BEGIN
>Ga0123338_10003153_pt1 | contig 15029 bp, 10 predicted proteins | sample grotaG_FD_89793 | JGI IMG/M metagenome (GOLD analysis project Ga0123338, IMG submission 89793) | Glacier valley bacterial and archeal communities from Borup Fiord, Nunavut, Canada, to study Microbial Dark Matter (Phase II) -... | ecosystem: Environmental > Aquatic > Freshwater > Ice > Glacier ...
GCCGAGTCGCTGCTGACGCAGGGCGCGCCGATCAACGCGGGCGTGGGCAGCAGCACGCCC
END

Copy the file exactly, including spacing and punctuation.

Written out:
>Ga0123338_10003153_pt1 | contig 15029 bp, 10 predicted proteins | sample grotaG_FD_89793 | JGI IMG/M metagenome (GOLD analysis project Ga0123338, IMG submission 89793) | Glacier valley bacterial and archeal communities from Borup Fiord, Nunavut, Canada, to study Microbial Dark Matter (Phase II) -... | ecosystem: Environmental > Aquatic > Freshwater > Ice > Glacier ...
GCCGAGTCGCTGCTGACGCAGGGCGCGCCGATCAACGCGGGCGTGGGCAGCAGCACGCCC